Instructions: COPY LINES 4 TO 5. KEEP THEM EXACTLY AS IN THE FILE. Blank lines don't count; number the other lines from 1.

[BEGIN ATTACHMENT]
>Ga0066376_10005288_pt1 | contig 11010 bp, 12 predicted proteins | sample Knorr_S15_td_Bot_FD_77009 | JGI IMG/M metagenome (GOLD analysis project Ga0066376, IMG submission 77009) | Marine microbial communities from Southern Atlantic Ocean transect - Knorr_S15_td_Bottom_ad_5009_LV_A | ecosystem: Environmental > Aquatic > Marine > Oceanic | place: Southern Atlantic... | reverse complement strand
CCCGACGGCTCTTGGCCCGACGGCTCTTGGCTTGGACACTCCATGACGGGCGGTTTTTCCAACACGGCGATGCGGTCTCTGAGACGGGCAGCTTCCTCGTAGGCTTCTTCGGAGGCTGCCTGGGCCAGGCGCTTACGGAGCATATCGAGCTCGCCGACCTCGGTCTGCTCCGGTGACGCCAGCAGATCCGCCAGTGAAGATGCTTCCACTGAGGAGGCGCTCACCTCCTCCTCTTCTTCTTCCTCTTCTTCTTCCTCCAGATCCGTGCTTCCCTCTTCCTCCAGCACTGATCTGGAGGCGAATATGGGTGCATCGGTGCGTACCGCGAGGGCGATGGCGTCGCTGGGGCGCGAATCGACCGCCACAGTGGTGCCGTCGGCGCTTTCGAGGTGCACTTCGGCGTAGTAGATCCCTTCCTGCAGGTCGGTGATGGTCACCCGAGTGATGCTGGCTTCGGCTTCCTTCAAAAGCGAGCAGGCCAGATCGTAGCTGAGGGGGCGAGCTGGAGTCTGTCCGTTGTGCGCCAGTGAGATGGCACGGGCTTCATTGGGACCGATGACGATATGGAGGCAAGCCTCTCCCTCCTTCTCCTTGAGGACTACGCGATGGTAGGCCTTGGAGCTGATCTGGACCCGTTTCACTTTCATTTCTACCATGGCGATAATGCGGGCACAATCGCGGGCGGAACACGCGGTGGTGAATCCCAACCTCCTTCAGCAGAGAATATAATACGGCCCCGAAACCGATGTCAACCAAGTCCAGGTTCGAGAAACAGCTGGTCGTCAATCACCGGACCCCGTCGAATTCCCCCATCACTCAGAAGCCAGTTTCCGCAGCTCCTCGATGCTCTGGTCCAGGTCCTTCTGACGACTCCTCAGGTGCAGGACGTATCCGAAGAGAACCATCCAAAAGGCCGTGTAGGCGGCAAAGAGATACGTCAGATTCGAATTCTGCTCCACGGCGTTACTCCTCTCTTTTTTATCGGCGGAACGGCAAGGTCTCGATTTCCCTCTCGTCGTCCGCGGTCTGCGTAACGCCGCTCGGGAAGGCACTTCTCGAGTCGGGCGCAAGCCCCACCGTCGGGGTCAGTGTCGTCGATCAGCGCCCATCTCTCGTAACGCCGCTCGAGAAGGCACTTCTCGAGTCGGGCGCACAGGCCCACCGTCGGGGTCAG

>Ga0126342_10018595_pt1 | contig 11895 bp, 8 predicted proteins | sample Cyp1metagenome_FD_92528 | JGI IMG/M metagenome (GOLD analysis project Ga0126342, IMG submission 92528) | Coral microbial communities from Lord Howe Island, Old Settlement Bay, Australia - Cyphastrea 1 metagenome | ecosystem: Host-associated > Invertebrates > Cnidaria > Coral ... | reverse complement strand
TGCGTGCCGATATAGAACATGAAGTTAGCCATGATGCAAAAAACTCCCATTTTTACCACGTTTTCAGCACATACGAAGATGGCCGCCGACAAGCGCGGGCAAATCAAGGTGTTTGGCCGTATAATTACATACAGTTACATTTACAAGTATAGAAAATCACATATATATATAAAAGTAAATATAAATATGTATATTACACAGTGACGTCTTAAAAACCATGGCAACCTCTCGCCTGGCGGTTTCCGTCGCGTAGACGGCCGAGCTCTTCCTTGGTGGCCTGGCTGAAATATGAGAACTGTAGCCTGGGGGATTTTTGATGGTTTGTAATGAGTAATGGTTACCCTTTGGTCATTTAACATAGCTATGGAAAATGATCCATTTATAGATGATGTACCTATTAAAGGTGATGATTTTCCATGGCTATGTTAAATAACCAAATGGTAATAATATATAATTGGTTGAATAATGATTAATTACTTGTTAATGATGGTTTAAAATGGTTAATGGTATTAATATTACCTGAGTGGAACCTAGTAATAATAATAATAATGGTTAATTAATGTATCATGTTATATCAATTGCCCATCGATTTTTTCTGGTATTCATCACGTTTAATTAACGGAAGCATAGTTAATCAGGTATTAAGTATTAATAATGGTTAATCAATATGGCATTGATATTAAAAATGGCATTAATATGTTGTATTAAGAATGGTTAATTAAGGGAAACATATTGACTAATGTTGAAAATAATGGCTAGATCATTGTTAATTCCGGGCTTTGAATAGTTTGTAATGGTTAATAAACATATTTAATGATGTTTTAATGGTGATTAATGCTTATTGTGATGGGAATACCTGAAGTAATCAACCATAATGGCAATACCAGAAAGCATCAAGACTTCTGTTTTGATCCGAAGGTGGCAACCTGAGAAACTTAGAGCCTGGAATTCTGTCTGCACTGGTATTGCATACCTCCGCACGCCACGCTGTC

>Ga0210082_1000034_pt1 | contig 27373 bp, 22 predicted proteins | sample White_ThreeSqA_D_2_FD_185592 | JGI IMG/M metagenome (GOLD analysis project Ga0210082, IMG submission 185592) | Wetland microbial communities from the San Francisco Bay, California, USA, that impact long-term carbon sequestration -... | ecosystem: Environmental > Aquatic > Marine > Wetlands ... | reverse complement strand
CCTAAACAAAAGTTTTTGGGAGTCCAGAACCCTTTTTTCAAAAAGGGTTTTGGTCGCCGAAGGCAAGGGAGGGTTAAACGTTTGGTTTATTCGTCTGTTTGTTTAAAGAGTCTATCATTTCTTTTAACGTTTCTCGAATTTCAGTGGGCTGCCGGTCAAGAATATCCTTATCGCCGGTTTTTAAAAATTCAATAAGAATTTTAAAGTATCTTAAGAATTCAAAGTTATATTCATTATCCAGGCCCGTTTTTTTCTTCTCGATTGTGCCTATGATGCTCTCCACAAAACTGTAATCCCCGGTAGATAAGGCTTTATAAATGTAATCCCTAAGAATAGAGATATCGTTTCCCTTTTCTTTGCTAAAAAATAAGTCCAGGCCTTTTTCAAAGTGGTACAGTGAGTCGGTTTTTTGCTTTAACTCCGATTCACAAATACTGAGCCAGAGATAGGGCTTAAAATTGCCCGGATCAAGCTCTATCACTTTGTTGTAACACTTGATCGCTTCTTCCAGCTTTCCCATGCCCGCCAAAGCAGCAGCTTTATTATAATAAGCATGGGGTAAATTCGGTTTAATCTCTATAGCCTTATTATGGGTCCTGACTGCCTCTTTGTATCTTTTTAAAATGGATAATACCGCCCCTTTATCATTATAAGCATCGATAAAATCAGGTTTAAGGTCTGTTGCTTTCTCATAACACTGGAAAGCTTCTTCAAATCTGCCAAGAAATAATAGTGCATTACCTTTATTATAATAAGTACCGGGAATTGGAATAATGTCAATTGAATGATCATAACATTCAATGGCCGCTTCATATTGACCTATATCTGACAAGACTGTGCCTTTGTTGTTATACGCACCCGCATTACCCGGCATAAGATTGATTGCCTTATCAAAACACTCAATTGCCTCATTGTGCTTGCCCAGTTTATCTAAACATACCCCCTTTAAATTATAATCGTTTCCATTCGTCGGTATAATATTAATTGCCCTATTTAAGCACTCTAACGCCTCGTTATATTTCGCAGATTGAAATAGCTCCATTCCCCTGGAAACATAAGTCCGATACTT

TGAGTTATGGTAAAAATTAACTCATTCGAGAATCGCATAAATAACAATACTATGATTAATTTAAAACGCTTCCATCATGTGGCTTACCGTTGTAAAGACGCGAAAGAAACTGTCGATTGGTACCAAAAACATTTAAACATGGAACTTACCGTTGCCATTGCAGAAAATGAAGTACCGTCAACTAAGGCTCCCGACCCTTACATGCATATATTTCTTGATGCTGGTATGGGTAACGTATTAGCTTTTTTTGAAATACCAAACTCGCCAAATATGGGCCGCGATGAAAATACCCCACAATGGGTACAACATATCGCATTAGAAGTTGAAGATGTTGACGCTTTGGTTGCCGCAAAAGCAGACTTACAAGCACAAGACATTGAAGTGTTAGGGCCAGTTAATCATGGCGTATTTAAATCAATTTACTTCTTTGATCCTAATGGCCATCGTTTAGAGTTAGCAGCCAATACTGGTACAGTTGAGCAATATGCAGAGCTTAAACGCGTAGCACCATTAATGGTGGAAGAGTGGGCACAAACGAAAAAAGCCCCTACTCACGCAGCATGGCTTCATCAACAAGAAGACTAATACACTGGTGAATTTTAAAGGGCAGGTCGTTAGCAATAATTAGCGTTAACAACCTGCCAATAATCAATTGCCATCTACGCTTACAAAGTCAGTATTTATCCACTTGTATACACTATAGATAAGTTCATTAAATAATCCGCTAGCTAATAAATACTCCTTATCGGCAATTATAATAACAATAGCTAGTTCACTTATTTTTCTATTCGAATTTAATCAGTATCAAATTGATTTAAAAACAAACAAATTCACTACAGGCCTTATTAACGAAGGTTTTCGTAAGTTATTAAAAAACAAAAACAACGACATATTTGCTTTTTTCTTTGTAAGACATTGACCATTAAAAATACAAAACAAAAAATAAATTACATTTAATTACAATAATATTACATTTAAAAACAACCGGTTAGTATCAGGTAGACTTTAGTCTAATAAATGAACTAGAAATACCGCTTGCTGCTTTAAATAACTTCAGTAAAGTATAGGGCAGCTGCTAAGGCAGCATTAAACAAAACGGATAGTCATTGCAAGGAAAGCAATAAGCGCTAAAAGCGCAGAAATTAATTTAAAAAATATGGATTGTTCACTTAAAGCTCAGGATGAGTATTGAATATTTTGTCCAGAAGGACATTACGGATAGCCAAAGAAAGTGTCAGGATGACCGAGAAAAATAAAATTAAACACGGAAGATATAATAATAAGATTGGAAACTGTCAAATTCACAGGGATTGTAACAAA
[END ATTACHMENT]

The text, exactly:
TGCGTGCCGATATAGAACATGAAGTTAGCCATGATGCAAAAAACTCCCATTTTTACCACGTTTTCAGCACATACGAAGATGGCCGCCGACAAGCGCGGGCAAATCAAGGTGTTTGGCCGTATAATTACATACAGTTACATTTACAAGTATAGAAAATCACATATATATATAAAAGTAAATATAAATATGTATATTACACAGTGACGTCTTAAAAACCATGGCAACCTCTCGCCTGGCGGTTTCCGTCGCGTAGACGGCCGAGCTCTTCCTTGGTGGCCTGGCTGAAATATGAGAACTGTAGCCTGGGGGATTTTTGATGGTTTGTAATGAGTAATGGTTACCCTTTGGTCATTTAACATAGCTATGGAAAATGATCCATTTATAGATGATGTACCTATTAAAGGTGATGATTTTCCATGGCTATGTTAAATAACCAAATGGTAATAATATATAATTGGTTGAATAATGATTAATTACTTGTTAATGATGGTTTAAAATGGTTAATGGTATTAATATTACCTGAGTGGAACCTAGTAATAATAATAATAATGGTTAATTAATGTATCATGTTATATCAATTGCCCATCGATTTTTTCTGGTATTCATCACGTTTAATTAACGGAAGCATAGTTAATCAGGTATTAAGTATTAATAATGGTTAATCAATATGGCATTGATATTAAAAATGGCATTAATATGTTGTATTAAGAATGGTTAATTAAGGGAAACATATTGACTAATGTTGAAAATAATGGCTAGATCATTGTTAATTCCGGGCTTTGAATAGTTTGTAATGGTTAATAAACATATTTAATGATGTTTTAATGGTGATTAATGCTTATTGTGATGGGAATACCTGAAGTAATCAACCATAATGGCAATACCAGAAAGCATCAAGACTTCTGTTTTGATCCGAAGGTGGCAACCTGAGAAACTTAGAGCCTGGAATTCTGTCTGCACTGGTATTGCATACCTCCGCACGCCACGCTGTC

>Ga0210082_1000034_pt1 | contig 27373 bp, 22 predicted proteins | sample White_ThreeSqA_D_2_FD_185592 | JGI IMG/M metagenome (GOLD analysis project Ga0210082, IMG submission 185592) | Wetland microbial communities from the San Francisco Bay, California, USA, that impact long-term carbon sequestration -... | ecosystem: Environmental > Aquatic > Marine > Wetlands ... | reverse complement strand